Hosea Chapters 3 through 5 - Christogenea on Talkshoe 02-03-2012

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Hosea Chapter 3 - Christogenea on Talkshoe 02-03-2012

Last week, discussing Hosea chapters 1 and 2, I think that the primary lesson was summed up in the idea that the children of Israel are a nation of whores, and a whore as a nation, because they sought intercourse in commerce with all of the other nations, which they had been commanded to remain separate from. This is seen near the beginning of Hosea chapter 2, where it says “2 Plead with your mother, plead: for she is not my wife, neither am I her husband: let her therefore put away her whoredoms out of her sight, and her adulteries from between her breasts; 3 Lest I strip her naked, and set her as in the day that she was born, and make her as a wilderness, and set her like a dry land, and slay her with thirst. 4 And I will not have mercy upon her children; for they be the children of whoredoms. 5 For their mother hath played the harlot: she that conceived them hath done shamefully: for she said, I will go after my lovers, that give me my bread and my water, my wool and my flax, mine oil and my drink.” Today, chasing after the produce of China, Mexico, and every other race on the earth, we are whores once again. That is why, speaking of the then-future Mystery Babylon, the Revelation again depicts the nation of Israel as a whore: and that is where we are now, awaiting Babylon's fall. For her intercourse with other nations, the nation of Israel was punished and carried away by the Assyrians and later Babylonians, as a judgement from Yahweh. This message continues throughout Hosea.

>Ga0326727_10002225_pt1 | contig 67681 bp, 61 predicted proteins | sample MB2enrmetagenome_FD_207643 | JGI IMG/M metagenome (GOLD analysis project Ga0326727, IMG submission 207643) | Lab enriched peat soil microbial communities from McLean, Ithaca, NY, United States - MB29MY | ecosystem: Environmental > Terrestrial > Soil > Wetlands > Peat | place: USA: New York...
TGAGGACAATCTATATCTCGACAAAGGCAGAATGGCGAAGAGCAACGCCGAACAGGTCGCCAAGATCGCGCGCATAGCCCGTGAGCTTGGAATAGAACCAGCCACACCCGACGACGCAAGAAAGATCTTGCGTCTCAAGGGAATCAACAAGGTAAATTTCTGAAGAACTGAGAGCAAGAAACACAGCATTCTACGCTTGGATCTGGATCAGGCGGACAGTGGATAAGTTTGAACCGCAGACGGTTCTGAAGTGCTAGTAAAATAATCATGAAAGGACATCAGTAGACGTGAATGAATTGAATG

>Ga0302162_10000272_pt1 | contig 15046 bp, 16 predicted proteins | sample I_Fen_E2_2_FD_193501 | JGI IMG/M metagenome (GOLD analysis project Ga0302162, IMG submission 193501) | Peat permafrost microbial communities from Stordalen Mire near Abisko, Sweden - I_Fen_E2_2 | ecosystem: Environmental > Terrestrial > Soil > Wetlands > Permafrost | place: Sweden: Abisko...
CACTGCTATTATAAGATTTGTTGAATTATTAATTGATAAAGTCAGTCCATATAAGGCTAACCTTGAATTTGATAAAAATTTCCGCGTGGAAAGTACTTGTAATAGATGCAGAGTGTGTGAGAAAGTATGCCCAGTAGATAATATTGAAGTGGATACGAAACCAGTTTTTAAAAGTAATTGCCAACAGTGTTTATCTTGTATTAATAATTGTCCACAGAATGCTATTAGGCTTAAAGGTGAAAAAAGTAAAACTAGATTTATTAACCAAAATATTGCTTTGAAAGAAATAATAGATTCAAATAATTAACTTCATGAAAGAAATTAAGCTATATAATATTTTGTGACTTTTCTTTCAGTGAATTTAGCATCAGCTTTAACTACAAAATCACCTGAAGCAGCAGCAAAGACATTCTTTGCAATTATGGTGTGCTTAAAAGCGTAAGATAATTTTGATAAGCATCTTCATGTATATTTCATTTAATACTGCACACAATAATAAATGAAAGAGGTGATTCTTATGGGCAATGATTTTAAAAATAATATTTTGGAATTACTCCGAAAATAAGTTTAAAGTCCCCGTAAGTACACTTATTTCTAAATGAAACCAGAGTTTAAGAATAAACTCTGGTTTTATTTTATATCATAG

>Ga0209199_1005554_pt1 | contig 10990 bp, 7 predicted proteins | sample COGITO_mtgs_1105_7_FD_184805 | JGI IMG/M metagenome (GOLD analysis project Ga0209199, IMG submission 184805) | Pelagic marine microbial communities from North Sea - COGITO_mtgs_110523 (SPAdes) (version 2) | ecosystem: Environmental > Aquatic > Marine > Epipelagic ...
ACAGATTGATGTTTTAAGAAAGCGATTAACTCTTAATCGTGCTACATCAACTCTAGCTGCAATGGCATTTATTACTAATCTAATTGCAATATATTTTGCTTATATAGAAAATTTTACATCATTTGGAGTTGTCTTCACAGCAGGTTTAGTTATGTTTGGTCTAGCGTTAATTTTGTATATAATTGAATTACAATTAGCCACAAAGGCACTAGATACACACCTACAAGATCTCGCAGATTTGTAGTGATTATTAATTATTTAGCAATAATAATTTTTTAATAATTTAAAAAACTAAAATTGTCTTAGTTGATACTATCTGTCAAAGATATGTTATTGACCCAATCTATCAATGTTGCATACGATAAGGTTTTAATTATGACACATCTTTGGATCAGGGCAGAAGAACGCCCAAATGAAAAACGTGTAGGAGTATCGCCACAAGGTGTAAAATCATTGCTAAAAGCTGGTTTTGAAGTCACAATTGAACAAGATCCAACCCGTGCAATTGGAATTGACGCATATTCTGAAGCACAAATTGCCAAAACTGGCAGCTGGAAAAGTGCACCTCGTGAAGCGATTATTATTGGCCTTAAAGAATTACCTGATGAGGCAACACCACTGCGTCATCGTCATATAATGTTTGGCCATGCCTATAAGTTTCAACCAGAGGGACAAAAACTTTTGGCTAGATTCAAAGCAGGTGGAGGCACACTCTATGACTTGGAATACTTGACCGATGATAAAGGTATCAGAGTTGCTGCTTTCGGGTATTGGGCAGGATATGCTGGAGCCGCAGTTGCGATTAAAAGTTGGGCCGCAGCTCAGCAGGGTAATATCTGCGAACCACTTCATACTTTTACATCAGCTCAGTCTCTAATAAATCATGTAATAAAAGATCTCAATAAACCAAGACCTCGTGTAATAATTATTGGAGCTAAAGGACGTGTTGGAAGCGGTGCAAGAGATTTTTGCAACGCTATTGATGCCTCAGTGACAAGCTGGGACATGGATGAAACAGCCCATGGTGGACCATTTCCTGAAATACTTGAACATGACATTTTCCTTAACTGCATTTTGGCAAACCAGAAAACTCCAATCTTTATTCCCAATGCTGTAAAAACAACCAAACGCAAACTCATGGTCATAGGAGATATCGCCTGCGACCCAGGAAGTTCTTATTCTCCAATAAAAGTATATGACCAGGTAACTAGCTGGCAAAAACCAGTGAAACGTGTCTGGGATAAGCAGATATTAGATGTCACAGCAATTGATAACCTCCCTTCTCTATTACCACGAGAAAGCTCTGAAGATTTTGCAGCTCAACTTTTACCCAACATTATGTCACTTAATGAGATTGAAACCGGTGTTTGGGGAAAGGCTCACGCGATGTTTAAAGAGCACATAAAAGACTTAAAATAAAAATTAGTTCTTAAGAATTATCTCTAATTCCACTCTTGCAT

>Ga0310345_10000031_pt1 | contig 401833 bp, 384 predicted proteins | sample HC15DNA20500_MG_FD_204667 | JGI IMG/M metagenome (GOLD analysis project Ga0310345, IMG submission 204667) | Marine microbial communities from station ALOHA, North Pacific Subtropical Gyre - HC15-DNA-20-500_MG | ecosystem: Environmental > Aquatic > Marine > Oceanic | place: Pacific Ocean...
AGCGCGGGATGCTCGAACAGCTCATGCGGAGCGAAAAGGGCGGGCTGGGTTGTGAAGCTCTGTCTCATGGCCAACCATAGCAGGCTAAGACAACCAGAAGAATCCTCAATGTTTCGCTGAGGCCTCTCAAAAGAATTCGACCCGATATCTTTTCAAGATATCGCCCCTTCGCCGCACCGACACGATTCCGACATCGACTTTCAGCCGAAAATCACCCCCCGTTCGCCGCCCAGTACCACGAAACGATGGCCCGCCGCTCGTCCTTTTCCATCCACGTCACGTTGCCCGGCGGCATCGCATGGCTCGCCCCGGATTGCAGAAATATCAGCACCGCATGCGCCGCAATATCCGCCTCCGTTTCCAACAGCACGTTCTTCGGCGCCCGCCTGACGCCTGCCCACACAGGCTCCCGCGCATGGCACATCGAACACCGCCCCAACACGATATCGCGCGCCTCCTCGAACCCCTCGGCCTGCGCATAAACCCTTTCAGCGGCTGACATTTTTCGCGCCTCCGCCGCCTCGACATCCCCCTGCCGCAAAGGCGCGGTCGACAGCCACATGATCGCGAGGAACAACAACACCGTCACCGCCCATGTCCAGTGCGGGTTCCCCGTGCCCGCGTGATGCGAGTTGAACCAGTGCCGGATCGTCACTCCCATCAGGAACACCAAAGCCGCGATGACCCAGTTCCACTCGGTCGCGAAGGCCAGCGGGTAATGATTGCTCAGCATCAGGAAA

Hosea Chapters 1 and 2 - Christogenea on Talkshoe 01-27-2012

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Hosea Chapter 1 - Christogenea on Talkshoe 01-27-2012

I decided to present the prophecy of Hosea commencing with this week, because on the Saturday program over the next few weeks I plan to present my papers on the Scythians and their origins - God willing – and this prophet more than any other with the arguable exception of perhaps Isaiah, goes hand-in-hand with the history of the deportations of Israel and Judah.

Hosea began his prophesying, according to his own introduction, at the time when Uzziah (who is also sometimes confusingly called Azariah in the King James Version) ruled over Judah and and Jeroboam II ruled over Israel. Both of these men reigned for a long time: Uzziah, who was stricken with leprosy while he ruled, from about 791-739 BC and Jeroboam II from 793-753 BC. Therefore Hosea began to prophecy before 753 BC. He wrote until the days of Hezekiah. Hezekiah ruled Judah from about 729-698 BC and since there was no king in Israel after Hoshea's rule ended circa 722 BC, we see that Hosea did not mention any king after Jeroboam II even though six kings followed him before Israel was fully broken as a kingdom. Therefore Hosea wrote from no later than 753 BC unto at least 722 BC, a period of at least 32 years during the time described in the Bible from II Kings chapters 14 to 20, and from II Chronicles chapters 26 to 32.